"The gentleman from Pennsylvania contends that, although this should be properly an executive duty, yet it cannot be performed until Congress shall direct the mode of performance.... The treaty stipulating that a murderer shall be delivered up to justice is as obligatory as an act of Congress making the same declaration. If, then,{50} there was an act of Congress in the words of the treaty, declaring that a person who had committed murder within the jurisdiction of Britain, and sought an asylum within the territory of the United States, should be delivered up by the United States, on the demand of his Britannic Majesty and such evidence of his criminality as would have justified his commitment for trial, had the offense been committed here; could the President, who is bound to execute the laws, have justified the refusal to deliver up the criminal by saying that the legislature had totally omitted to provide for the case?

    "The executive is not only the constitutional department, but seems to be the proper department to which the power in question may most wisely and most safely be confided.... If, at any time, policy may temper the strict execution of the contract, where may that political discretion be placed so safely as in the department whose duty it is to understand precisely the state of the political intercourse and connection between the United States and foreign nations, to{51} understand the manner in which the particular stipulation is explained and performed by foreign nations, and to understand completely the state of the Union?"

    This clear, strong, convincing speech, of which I have quoted but a small portion, settled the question then in dispute, and the principles here laid down have controlled the action of the government ever since. Very soon after entering upon his duties as Chief Justice, Marshall undertook to write the "Life of Washington." This gave him a great deal of trouble and mortification. It proved to be an immense labor; the publishers were importunate, and he was driven into print before he was ready. The result was a work in five volumes, appearing from 1802 to 1804, full of the most valuable and authentic material, well repaying perusal, yet put together with singular lack of literary skill, and in many ways a great disappointment.[19] In the later years of his life,{52} he revised it, corrected some errors, shortened it, and published it in three volumes: one of them, in 1824, as a separate preliminary history of the colonial period, and the other two, in 1834, as the "Life of Washington." This work, in its original form, gave great offense to Jefferson, written, as it was, from the point of view of a constant admirer and supporter of the policy of Washington; a "five volume libel," Jefferson called it.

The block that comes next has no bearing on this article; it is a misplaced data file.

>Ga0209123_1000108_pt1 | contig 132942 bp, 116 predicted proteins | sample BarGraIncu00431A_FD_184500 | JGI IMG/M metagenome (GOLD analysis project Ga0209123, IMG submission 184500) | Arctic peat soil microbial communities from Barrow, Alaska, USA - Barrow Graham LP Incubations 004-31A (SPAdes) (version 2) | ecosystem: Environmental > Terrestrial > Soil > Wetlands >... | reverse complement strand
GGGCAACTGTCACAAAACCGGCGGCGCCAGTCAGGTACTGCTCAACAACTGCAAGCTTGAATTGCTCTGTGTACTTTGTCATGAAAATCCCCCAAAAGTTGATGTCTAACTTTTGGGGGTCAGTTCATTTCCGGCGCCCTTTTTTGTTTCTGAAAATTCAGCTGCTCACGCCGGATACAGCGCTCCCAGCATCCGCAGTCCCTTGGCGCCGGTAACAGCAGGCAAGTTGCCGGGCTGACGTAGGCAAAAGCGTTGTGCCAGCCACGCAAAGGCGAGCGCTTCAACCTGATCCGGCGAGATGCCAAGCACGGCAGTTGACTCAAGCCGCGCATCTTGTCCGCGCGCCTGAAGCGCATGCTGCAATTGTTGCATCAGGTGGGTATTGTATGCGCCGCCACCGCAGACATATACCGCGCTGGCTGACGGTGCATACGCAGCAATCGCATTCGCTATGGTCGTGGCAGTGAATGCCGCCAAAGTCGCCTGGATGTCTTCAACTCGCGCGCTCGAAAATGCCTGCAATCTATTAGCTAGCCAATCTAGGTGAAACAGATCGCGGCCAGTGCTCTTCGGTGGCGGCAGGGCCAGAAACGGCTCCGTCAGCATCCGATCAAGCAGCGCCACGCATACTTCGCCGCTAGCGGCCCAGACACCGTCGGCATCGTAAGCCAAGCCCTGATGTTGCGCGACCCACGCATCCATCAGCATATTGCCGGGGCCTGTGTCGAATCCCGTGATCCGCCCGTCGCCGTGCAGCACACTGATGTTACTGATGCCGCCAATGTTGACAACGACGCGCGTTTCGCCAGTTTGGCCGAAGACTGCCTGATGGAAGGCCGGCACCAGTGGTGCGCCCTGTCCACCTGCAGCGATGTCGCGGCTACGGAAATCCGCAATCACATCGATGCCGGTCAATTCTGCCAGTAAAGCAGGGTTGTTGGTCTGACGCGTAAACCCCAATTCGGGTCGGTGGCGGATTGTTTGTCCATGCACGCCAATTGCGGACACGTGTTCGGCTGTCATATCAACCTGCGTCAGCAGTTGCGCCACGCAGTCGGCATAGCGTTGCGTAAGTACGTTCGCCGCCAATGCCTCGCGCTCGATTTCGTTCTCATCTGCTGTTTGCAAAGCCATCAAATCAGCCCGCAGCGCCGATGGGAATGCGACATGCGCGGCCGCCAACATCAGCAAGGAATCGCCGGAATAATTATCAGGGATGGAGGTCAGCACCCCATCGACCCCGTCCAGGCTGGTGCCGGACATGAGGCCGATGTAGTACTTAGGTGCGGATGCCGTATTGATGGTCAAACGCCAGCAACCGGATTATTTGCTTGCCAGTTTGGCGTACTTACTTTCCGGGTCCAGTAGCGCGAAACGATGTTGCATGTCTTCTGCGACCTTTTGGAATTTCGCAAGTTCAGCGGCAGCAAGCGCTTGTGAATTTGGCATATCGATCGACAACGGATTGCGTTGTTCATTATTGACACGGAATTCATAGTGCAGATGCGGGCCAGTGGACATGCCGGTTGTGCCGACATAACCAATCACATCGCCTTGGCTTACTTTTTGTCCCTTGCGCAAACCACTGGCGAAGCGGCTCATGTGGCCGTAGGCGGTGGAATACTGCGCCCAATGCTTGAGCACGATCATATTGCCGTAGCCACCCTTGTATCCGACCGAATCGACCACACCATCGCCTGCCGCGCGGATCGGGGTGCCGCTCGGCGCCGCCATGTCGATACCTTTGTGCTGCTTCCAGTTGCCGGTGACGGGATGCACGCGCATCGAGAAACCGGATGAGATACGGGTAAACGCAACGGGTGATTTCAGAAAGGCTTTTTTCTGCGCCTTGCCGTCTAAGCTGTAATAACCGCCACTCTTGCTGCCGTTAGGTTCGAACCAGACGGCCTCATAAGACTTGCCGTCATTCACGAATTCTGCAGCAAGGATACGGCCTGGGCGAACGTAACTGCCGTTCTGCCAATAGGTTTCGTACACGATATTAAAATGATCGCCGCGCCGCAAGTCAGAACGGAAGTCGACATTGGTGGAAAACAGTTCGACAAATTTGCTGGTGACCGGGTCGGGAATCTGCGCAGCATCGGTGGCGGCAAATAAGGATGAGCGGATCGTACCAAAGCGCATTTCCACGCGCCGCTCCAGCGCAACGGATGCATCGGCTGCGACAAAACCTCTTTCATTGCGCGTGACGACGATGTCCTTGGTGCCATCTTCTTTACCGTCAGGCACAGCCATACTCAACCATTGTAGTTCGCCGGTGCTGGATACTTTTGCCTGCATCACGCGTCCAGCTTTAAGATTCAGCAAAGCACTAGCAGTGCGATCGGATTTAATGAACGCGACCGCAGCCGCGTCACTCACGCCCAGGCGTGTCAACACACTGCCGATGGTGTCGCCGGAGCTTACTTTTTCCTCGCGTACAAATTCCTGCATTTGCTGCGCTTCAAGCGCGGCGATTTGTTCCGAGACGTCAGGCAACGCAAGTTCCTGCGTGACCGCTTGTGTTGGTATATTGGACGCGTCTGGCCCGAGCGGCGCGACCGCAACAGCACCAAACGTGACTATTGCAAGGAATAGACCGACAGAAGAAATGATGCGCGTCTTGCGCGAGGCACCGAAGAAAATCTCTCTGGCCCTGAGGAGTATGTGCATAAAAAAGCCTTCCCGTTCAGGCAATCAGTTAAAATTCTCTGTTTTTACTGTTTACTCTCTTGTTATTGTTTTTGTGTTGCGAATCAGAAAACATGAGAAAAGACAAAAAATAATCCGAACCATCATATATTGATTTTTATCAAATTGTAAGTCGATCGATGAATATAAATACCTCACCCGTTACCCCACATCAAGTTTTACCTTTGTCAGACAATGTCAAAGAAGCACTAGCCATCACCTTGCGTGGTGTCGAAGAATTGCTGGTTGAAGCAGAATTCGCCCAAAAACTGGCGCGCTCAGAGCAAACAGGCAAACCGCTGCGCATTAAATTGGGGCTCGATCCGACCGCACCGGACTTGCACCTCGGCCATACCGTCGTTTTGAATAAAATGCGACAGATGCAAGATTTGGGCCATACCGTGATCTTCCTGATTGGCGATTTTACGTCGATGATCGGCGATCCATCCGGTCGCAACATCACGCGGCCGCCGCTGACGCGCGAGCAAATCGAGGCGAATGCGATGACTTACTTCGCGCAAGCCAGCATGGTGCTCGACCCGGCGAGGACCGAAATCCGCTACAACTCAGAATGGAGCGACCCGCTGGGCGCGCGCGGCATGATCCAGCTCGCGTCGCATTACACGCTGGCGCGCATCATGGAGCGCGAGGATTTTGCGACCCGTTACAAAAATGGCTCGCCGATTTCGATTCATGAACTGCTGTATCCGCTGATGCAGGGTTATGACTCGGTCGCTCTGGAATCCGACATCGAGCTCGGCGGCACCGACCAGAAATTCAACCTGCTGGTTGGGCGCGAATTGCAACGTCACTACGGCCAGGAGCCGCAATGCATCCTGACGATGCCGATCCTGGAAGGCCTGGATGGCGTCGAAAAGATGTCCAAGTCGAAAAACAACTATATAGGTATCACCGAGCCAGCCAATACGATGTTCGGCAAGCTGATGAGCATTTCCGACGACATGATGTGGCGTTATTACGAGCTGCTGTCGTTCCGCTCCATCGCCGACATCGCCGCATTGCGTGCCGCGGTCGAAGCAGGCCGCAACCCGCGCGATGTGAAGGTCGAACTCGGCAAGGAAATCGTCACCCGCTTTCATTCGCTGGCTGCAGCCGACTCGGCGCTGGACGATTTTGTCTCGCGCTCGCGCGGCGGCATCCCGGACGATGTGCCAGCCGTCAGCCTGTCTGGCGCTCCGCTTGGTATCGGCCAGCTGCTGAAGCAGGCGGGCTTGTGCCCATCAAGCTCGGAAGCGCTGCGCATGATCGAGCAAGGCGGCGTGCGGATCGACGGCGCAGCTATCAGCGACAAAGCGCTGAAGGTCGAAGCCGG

Jefferson had ludicrous misconceptions as to Marshall's real character. It is said that after Burr's trial, in 1807, all personal intercourse between them ceased.[20] Referring in 1810 to the "batture" case, in which Edward Livingston sued him, and which was to come before Marshall, Jefferson says that he is certain what the result of the case should be, but nobody can tell what it will be; for "the Judge's mind [is] of that gloomy malignity which will never let him forego the opportunity of satiating it upon a{53} victim.... And to whom is my appeal? From the judge in Burr's case to himself and his associate justices in Marbury v. Madison. Not exactly, however. I observe old Cushing is dead. [Judge Cushing had died a fortnight before.] At length, then, we have a chance of getting a Republican majority in the Supreme Judiciary." And he goes on to express his confidence in the "appointment of a decided Republican, with nothing equivocal about him."

    Who was this decided and unequivocal Republican to be? Jefferson was anxious about it, and wrote to Madison, suggesting Judge Tyler, of Virginia, as a candidate, and reminding the President of Marshall's "rancorous hostility to his country." Who was it, in fact, that was appointed? Who but Joseph Story!-a Republican, indeed, but one whom Jefferson, in this very year, was designating as a "pseudo-Republican," and who soon became Marshall's warmest admirer and most faithful supporter.